DONALD Cowey left his post as sports editor at The Herald on Hogmanay, having occupied the position for 13 years.
Among the changes he had overseen was the introduction of a separate stand-alone sports section.
He says other highlights include Spanish language ‘wraparounds’, for the Champions League final (won by Real Madrid) and UEFA Cup final (won by Sevilla) at Hampden Park, in Glasgow, and in-depth coverage of the Commonwealth Games, also in Glasgow, last year.
He has been involved in the industry for more than 35 years, following completion of a single-year, pre-entry journalism course at the then Napier College in Edinburgh.
Says Donald: “Among my ‘partners in crime’ on the calendar-year course – it was then the only course in Scotland for those aiming to enter the industry – were Valerie Darroch, Sandra Dick, John Penman, Archie Plunkett and Stuart Somerville, all of whom have made stalwart contributions to Scottish regional and national journalism since.
“The academic year course which overlapped with the second half of the calendar-year one included sportswriting luminaries, Stephen Halliday and Lindsay Herron.”
He added, of his decision to step down, last month from The Herald: “I felt the time was right to vacate the position but I don’t not rule out working in newspapers in the weeks/months/years to come, although I am also keen to explore other possibilities.”
When did working in the media become an ambition?
It didn’t really; it more came about by default. While other options did not appeal – a place at Aberdeen University to study English and History was body-swerved at the last minute, to parents’ consternation – I couldn’t find much reason to object to journalism, hard though I tried.
I applied to what’s now called Edinburgh Napier University and, much to my surprise, secured a place.
A course packed with lectures and shorthand provided a sound foundation and I applied myself sufficiently to make good my escape with the necessary qualifications. Never did pass 100 words per minute at shorthand (in three attempts) but this proved only a contrary stumbling block as I did pass 110 and 120wpm, each at the first attempt.
What was your first ‘media job’?
Although the course was no longer able to guarantee graduates a place in a local newspaper – it had done so throughout the previous decade – I was fortunate that a vacancy occurred at the Helensburgh Advertiser, my own local paper, within a month of my having finished.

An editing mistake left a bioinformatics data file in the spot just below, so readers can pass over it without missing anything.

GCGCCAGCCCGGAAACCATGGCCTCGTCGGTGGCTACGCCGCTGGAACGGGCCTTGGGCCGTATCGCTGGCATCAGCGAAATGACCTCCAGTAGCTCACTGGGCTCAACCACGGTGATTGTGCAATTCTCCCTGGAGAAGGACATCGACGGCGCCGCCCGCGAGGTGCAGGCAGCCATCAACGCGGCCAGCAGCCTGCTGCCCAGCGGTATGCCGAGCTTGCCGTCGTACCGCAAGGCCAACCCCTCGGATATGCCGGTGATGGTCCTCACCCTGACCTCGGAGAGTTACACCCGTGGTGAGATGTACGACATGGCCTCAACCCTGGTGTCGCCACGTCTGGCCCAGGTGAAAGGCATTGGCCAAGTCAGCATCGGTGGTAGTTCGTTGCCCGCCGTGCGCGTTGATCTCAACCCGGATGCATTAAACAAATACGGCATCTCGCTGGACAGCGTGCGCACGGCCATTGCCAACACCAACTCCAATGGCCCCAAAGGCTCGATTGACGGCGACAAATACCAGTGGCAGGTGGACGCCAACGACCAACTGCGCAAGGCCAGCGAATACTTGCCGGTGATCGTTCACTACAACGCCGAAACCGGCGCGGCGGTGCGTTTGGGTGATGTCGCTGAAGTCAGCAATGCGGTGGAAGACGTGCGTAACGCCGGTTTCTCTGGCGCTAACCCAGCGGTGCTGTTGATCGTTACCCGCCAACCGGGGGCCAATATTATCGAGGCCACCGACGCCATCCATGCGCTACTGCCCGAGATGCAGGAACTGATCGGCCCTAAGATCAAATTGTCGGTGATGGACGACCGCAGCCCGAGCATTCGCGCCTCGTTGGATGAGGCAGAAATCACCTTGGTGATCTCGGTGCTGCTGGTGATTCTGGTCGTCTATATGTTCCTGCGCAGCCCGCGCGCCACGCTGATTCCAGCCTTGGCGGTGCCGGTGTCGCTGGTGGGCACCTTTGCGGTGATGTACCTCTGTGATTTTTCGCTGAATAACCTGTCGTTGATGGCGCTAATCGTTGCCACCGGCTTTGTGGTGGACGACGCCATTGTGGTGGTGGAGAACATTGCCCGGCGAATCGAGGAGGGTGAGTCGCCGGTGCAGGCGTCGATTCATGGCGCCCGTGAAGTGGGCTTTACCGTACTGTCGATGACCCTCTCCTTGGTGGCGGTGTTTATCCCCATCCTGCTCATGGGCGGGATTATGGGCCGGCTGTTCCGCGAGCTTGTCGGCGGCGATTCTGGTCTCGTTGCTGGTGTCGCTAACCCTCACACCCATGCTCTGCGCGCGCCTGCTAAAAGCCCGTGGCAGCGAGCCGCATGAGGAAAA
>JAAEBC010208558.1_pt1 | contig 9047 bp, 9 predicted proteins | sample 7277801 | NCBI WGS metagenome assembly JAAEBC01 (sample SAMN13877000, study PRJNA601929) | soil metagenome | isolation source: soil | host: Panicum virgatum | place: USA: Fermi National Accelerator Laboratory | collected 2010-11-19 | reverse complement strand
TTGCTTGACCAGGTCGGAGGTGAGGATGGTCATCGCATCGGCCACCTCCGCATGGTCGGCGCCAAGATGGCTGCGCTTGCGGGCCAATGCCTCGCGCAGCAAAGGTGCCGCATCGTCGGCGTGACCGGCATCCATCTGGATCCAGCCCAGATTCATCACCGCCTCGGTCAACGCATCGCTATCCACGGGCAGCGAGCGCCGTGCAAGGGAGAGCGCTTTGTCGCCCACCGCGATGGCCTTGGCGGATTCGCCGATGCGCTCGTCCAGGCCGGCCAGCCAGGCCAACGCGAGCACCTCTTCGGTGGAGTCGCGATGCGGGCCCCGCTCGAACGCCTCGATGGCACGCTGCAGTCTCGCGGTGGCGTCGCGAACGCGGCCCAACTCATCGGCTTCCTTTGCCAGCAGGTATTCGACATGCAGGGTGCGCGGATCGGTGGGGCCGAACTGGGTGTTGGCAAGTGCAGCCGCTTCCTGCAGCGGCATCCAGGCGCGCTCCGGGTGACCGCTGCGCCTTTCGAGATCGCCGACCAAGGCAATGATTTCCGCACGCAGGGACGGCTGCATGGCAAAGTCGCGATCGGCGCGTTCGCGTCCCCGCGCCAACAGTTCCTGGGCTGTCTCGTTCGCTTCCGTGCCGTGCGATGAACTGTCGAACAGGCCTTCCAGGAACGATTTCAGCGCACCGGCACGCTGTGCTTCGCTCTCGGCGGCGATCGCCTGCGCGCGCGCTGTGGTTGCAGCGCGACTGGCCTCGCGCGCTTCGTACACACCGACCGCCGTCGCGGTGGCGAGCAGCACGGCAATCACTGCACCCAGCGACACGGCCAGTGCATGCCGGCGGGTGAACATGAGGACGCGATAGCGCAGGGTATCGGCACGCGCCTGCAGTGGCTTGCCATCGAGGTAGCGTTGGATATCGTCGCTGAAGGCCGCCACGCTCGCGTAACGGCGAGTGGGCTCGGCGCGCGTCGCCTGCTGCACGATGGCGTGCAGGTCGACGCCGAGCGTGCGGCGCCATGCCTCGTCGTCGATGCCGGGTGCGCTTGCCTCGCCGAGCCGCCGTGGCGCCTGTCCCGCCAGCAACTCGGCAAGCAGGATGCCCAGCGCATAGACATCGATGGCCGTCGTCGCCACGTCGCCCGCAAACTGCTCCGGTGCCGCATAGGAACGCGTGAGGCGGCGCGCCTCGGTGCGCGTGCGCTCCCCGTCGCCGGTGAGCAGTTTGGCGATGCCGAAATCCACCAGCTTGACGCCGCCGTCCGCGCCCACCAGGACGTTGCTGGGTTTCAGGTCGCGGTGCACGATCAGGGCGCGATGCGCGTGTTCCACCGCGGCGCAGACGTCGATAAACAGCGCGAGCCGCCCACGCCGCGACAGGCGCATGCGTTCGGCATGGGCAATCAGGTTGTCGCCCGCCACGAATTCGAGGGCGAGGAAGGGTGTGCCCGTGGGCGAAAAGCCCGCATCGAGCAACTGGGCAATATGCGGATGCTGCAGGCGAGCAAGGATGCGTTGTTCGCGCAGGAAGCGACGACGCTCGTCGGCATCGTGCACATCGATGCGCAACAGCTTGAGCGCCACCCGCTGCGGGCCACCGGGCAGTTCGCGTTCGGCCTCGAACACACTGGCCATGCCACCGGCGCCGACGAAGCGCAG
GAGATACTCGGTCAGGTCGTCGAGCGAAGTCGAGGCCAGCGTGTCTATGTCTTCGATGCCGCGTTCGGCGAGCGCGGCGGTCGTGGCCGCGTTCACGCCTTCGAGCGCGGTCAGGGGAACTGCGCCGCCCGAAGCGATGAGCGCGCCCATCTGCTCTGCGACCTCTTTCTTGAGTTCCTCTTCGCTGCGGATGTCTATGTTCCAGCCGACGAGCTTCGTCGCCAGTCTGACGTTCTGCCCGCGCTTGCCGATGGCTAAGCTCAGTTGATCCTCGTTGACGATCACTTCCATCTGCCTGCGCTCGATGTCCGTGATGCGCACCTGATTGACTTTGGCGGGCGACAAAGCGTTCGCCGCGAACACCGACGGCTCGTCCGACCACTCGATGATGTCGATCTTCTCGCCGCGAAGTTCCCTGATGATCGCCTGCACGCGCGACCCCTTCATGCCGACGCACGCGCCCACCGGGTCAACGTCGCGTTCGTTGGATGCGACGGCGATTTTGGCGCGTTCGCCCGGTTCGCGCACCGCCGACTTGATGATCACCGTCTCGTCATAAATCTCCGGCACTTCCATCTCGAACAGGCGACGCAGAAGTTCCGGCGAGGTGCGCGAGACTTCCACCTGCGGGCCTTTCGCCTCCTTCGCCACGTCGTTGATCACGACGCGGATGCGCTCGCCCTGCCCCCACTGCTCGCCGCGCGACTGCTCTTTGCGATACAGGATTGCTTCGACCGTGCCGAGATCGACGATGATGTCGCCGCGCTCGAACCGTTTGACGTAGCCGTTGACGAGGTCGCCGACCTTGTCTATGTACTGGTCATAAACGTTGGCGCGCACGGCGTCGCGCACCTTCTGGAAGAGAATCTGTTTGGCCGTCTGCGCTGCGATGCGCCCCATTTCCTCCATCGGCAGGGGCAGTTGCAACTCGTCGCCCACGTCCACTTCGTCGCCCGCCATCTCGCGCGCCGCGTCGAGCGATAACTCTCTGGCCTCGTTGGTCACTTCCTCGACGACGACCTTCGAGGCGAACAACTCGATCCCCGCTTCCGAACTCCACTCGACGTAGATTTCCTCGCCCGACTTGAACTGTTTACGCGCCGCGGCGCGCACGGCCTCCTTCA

I had secured a work placement there the previous summer, though I suspect that was down to the fact I was, in those days, a reasonable tennis and table tennis player. The gruff but fatherly then editor, Donald Fullarton was himself a dab hand at both.
Describe briefly how your career has unfolded between your first media job and where you are now.
After two solid years as a trainee then junior reporter on the Advertiser, I began to focus more and more on sport, not least because the other reporters had no interest.
Soon, while keeping my hand in with news, I was doing nearly all the sport for the Advertiser and its sister paper, the County Reporter, later the Dumbarton and Vale of Leven Reporter.
Eventually, I was given a new title of sports editor of both, covering and collating acres of local, amateur sport as well as reporting on any and all developments at Dumbarton Football Club.
My timing, for once, was impeccable as it coincided with the Sons’ only season in the top flight of Scottish football, post-reorganisation in 1975; a draw at home to Celtic and one away to Rangers were highlights of a season which was to end in honourable relegation from the top ten.
I left the Advertiser/Reporter beat for a shot at an evening paper in England – such opportunities were few and far between in Scotland – and washed up at the North-West Evening Mail in Barrow-in-Furness, where I acted as deputy sports editor to another Scot, John McLellan, and had an eventful seven months before succumbing to the lure of Glasgow and the editor’s position at the Celtic View magazine.